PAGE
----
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Orchard Work Top Fruit Pruning

Mature Apple Tree: Restoration Pruning

Here’s how I went about the first phase of restorative pruning on a mature apple three that has been sadly neglected for a few years.

After a few years of being left to its own devices, this rather lovely mature tree was definitely in need of a bit of care and attention.

One of the plots on our allotment site was taken on last year after a few years of being left to fall into disrepair. This old apple tree – cultivar unknown, but possibly ‘Discovery’ or something very similar, based on the apple I sampled last autumn – had likewise been left to grow unchecked for a few years, and as a result has become rather badly un-balanced.

As you can see from the pic above, the huge majority of the tree’s growth was off to one side – there are hardly any branches growing towards the houses at the back – giving it a very un-balanced structure. And just out of shot to the right, there’s a large Cupressus × leylandii, which looks to have been pollarded a year or three ago, presumably from a much greater size. In previous seasons, this would have blocked a lot the of the south-facing light from the apple tree, causing it to stretch out towards the North-west in search of illumination.

The tree must be finding enough light for fruiting though, as it was highly productive last year; the branches were groaning with apples to the extent that the lower ones were dragging on the floor by Autumn. (We’re going to be doing some thinning in June this year, to help address that problem this season).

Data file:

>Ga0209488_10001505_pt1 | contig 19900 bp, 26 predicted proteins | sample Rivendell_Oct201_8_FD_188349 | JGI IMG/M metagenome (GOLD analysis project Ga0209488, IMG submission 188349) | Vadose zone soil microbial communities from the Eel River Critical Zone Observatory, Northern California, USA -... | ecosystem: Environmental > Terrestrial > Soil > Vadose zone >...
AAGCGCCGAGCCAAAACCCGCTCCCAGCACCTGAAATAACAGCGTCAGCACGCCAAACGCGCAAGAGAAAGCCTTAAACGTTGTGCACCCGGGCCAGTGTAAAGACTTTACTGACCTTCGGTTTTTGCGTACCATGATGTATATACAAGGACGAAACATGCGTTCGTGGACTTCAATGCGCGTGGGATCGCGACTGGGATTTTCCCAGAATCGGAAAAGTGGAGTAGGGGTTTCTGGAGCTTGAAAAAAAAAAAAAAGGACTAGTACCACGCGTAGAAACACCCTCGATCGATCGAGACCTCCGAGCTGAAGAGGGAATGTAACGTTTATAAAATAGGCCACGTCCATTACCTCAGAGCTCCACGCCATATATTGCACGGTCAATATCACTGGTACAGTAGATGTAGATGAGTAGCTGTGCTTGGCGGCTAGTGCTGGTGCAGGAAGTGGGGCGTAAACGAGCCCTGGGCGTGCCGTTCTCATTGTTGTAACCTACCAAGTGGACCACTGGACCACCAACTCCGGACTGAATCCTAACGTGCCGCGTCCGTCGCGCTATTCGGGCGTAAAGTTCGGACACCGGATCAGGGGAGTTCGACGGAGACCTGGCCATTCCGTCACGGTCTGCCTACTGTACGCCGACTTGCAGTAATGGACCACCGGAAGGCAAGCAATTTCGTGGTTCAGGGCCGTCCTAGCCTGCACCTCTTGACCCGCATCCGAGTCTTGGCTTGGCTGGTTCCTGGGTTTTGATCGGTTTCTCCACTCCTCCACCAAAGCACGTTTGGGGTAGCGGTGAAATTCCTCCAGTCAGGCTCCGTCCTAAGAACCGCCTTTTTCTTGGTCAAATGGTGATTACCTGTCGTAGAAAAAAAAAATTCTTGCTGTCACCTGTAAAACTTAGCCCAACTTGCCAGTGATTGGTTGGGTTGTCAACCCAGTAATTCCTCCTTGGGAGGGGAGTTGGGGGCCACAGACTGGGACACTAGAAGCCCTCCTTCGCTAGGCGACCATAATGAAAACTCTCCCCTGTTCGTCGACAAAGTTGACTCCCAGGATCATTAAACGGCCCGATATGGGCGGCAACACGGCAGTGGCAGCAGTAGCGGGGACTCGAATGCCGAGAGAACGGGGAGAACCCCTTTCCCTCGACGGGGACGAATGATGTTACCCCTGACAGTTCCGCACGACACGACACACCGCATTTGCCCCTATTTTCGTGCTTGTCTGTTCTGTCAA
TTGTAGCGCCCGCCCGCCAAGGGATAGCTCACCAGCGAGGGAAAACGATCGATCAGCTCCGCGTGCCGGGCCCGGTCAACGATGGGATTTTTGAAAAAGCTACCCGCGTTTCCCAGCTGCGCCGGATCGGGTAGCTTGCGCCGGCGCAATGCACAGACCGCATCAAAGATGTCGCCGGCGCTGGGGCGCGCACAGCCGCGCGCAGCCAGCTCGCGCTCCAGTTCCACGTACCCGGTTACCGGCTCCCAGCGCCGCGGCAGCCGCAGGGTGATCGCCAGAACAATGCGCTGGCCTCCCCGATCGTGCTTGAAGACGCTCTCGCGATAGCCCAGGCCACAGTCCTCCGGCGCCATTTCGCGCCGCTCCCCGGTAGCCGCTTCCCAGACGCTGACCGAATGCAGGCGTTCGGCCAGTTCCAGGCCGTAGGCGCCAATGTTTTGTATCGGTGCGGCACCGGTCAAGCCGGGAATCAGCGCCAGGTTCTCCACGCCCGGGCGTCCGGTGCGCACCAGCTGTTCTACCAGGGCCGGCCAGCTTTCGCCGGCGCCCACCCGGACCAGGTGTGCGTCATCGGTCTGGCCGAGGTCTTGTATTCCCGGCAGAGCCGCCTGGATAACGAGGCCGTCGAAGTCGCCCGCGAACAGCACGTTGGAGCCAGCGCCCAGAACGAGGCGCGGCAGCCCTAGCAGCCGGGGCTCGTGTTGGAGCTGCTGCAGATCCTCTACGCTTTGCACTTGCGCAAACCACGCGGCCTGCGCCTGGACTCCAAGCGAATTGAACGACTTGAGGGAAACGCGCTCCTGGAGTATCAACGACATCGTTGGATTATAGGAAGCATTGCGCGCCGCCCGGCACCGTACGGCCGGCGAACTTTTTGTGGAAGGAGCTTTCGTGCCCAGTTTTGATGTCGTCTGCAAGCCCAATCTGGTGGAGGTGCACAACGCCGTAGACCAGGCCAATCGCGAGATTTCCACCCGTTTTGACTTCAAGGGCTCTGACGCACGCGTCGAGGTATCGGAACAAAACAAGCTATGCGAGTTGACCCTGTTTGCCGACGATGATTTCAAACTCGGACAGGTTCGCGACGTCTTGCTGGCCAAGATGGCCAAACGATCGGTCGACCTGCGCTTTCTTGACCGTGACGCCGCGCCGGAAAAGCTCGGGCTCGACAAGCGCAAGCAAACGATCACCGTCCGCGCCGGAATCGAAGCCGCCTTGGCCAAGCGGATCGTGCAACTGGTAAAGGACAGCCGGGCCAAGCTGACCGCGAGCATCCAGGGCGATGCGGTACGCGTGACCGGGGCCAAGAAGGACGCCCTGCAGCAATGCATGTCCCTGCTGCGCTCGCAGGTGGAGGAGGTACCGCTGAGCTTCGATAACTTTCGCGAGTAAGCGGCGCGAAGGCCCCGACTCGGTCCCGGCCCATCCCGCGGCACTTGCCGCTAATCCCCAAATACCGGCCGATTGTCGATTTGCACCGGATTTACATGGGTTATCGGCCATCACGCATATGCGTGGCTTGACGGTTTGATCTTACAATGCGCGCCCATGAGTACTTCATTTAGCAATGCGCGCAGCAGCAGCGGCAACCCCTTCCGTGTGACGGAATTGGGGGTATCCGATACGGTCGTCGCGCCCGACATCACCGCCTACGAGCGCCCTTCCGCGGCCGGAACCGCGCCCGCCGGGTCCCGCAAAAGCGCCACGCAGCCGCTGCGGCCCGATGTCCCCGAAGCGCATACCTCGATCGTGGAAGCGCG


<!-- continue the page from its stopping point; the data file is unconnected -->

A closer view shows the amount of congestion in the fruiting zone; a fair few of those branches were dead or damaged and needed to be removed.

The new plot holders are professional child minders, who are developing the plot to the point where they can use it as an essential part of their outdoor activity programme. Their main concern is obviously the safety of their charges, and so they asked me to remove the large branch on the lower-left, to reduce the risk of eye or head-injury to high-speed toddlers. (Also, given the likelihood of kiddies climbing or swinging on that branch, the risk of the tree toppling if its roots gave way…)

It didn’t take long to cut back the outermost branches with loppers, and then rough-cut the main branch back to about 40cm or so from the trunk, using a bow-saw. After that, I switched to a pruning saw and made an upward cut to the bottom of the branch: around 10cm out from the collar, cutting around a quarter of the way through. I then took the branch off as close to the collar as possible (not wanting to encourage re-growth from this part of the tree, I didn’t use a Dutch cut that would have left more buds on the underside of the stub) with a smooth run of saw cuts.

Mindful of the general adage that you shouldn’t remove much more than 20%-25% of a mature tree in one session, I then carefully thinned out the more congested sections of the tree’s fruiting zones. Focusing on any damaged or dead wood that might harbour or provide access for disease pathogens, I was able to remove just enough material to bring it up to 25%. Ideally I would have liked to thin the congested growth out a bit more, but I didn’t want to risk shocking the tree into excessive re-growth of watersprouts this spring. That’s a job to re-visit next year.

Here’s the tree after pruning:

With the lower branch removed, the tree already looks like it’s better balanced and less likely to topple.

I hope you’ll agree that this lovely old tree now looks a lot less unbalanced, and although there are still a few low-dipping branches on the left-hand side, if they become a problem they can always be re-assessed at a later date.

Meanwhile, judging by the number of potential fruit buds on the tree there’s a good chance – weather allowing – of another bumper harvest this year. Fingers crossed.

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